In this article, you’ll discover the basic concepts, document structure, and drawing elements used in SVG images.

If you’re completely new to SVGs, it may help to read the following articles first:

  • Scalable Vector Graphics: an Overview
  • 7 Reasons to Consider SVGs Instead of Canvas

SVG Co-ordinate Grid

An SVG is defined in whatever co-ordinate space you give it. That space does not necessarily correlate with pixels, centimeters, inches, or other absolute units, because an SVG can be scaled to any dimension.

The SVG’s viewBox attribute determines the co-ordinates the image uses. The following SVGs would look identical when scaled to the same size:

  • a viewBox of 0,0 to 200,100 with a line from 0,0 to 100,50
  • a viewBox of 0,0 to 300,150 with a line from 0,0 to 150,75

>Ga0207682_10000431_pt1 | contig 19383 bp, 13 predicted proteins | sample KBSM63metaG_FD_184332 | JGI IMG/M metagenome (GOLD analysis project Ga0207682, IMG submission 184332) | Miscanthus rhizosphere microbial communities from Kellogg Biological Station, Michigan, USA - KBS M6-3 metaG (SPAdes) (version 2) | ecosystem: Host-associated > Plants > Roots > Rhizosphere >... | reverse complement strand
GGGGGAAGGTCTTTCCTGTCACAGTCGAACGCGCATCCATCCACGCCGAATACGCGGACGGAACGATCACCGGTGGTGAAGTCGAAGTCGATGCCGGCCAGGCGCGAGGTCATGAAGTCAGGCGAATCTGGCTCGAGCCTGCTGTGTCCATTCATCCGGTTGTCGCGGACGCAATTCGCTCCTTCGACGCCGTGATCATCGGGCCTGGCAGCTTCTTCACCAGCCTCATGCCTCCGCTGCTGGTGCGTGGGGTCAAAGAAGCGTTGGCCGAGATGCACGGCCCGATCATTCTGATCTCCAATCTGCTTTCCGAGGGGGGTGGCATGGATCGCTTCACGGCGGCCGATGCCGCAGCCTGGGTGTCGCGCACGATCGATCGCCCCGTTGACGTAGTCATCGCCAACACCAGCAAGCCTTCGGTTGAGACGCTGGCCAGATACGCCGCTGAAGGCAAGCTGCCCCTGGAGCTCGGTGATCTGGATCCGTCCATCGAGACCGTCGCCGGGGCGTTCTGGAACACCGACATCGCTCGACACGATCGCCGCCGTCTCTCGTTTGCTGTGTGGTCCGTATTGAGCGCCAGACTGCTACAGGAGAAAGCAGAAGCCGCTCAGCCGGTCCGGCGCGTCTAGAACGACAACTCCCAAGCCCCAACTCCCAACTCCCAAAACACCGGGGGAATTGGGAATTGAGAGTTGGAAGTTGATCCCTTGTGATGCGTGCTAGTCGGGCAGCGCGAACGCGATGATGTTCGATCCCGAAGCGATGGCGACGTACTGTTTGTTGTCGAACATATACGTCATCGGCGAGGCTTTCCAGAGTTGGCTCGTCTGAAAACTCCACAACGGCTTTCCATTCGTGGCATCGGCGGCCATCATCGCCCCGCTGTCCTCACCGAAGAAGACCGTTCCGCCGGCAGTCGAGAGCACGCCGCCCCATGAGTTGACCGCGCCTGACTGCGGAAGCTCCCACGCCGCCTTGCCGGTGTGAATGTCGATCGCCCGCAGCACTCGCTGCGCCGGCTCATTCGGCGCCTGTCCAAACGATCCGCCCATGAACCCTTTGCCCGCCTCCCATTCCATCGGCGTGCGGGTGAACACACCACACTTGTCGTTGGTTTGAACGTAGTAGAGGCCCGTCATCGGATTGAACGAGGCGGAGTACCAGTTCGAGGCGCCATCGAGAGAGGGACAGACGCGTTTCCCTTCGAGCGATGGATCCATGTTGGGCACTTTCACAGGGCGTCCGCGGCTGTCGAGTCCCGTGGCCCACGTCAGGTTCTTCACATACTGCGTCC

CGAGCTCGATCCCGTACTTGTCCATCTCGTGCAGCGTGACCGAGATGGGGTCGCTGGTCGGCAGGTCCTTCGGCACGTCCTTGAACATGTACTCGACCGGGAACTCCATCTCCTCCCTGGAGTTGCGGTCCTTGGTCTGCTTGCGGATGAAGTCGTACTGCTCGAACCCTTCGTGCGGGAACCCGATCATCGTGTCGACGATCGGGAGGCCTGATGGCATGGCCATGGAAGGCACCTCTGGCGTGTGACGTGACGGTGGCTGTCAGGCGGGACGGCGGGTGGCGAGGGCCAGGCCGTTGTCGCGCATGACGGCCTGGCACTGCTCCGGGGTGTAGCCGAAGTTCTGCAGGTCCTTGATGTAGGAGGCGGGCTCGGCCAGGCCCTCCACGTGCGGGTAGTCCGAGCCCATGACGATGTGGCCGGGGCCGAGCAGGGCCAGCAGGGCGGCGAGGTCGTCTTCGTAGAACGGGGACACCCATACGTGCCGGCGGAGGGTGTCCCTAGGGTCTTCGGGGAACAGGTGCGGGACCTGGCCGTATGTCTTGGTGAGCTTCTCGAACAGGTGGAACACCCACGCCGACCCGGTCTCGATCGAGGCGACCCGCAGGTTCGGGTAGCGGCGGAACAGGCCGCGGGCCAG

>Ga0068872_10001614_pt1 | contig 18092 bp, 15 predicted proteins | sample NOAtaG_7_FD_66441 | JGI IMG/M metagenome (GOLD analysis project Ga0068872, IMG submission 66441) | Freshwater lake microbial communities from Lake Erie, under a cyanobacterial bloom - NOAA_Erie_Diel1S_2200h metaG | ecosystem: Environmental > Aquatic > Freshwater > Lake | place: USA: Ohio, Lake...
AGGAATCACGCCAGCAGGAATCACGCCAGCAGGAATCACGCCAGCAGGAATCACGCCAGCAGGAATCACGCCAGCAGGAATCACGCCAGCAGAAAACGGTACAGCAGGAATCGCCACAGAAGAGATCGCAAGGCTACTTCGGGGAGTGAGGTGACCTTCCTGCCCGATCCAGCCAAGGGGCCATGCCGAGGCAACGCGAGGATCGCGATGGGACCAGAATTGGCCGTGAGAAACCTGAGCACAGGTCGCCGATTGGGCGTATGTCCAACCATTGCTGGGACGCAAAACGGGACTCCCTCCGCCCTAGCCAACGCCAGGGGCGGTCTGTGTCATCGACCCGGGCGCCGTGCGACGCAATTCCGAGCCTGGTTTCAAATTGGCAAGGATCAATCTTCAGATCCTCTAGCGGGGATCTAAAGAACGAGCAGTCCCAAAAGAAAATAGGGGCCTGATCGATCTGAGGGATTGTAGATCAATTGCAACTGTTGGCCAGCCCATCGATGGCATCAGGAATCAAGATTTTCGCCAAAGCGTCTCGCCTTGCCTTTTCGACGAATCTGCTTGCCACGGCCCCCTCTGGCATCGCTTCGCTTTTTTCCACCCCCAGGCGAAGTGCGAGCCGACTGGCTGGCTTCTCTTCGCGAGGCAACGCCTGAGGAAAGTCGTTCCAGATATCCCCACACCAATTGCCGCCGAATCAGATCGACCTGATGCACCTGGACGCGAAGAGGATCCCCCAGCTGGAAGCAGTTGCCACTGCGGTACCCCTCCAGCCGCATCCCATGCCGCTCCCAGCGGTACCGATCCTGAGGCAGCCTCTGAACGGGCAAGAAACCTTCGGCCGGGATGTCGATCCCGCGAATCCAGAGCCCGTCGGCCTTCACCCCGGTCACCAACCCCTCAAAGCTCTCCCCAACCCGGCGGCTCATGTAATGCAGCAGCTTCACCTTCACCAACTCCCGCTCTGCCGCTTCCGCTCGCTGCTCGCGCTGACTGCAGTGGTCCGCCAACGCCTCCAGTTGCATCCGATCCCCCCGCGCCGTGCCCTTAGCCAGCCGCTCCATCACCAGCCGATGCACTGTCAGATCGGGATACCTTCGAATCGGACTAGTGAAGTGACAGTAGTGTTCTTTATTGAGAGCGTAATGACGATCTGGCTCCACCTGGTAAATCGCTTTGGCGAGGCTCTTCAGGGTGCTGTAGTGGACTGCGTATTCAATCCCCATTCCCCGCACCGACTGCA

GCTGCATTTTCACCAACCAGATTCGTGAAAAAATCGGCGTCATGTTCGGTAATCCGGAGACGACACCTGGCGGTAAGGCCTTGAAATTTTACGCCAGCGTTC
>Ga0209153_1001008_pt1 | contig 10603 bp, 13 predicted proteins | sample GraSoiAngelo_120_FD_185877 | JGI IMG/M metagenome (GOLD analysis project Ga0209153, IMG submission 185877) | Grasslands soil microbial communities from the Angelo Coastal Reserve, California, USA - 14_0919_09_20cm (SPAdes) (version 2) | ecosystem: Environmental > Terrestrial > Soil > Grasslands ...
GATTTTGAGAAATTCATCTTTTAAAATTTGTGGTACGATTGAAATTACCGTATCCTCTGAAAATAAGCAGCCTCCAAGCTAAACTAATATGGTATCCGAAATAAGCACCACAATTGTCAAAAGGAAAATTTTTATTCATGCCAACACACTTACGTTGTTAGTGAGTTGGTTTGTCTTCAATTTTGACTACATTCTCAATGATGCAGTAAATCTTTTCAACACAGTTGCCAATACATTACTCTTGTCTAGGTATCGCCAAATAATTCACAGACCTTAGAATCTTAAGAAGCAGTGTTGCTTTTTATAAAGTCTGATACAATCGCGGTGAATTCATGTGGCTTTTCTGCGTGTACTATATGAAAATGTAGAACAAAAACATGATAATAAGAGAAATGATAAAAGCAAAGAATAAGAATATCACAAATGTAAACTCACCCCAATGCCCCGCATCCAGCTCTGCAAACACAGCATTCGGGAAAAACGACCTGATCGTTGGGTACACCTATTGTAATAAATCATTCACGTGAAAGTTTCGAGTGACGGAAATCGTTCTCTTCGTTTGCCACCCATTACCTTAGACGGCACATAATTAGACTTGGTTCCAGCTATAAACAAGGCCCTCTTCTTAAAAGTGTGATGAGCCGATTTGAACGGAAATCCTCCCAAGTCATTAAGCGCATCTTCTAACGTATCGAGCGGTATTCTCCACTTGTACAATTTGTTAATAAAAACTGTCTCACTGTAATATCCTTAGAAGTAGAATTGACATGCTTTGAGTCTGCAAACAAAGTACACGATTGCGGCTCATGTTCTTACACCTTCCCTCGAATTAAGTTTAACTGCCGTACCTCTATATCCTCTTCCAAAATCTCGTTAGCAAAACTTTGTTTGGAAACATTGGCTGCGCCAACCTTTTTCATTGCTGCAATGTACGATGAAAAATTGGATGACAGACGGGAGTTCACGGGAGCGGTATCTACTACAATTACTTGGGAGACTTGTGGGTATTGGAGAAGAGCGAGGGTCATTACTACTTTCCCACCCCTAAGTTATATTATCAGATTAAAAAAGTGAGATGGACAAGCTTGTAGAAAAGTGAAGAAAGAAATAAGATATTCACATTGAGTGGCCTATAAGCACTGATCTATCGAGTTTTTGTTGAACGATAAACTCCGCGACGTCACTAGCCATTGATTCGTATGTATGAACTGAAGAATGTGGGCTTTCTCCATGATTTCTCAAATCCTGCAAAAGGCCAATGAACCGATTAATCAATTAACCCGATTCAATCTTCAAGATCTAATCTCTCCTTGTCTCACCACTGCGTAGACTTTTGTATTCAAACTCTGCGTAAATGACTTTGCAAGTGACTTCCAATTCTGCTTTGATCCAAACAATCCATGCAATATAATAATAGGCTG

• a viewBox of 0,0 to 30,15 with a line from 0,0 to 15,7.5 (fractions of a unit are permitted)

SVG drawing space

Unlike mathematical graphs, the SVG co-ordinate system starts at the top left (usually 0,0) with the x-axis pointing right and y-axis pointing down. Therefore, a point at 100,200 represents 100 units to the right of the left hand edge and 200 units down from the top edge.

When an SVG is rendered, it can be given width and height attributes or assigned dimensions in CSS. The image will be stretched or squashed in both directions to fill the space it’s been allocated. However, an SVG can declare that its aspect ratio can be preserved to ensure dimensions are scaled consistently.

Continue reading Scalable Vector Graphics: Drawing Basics on SitePoint.

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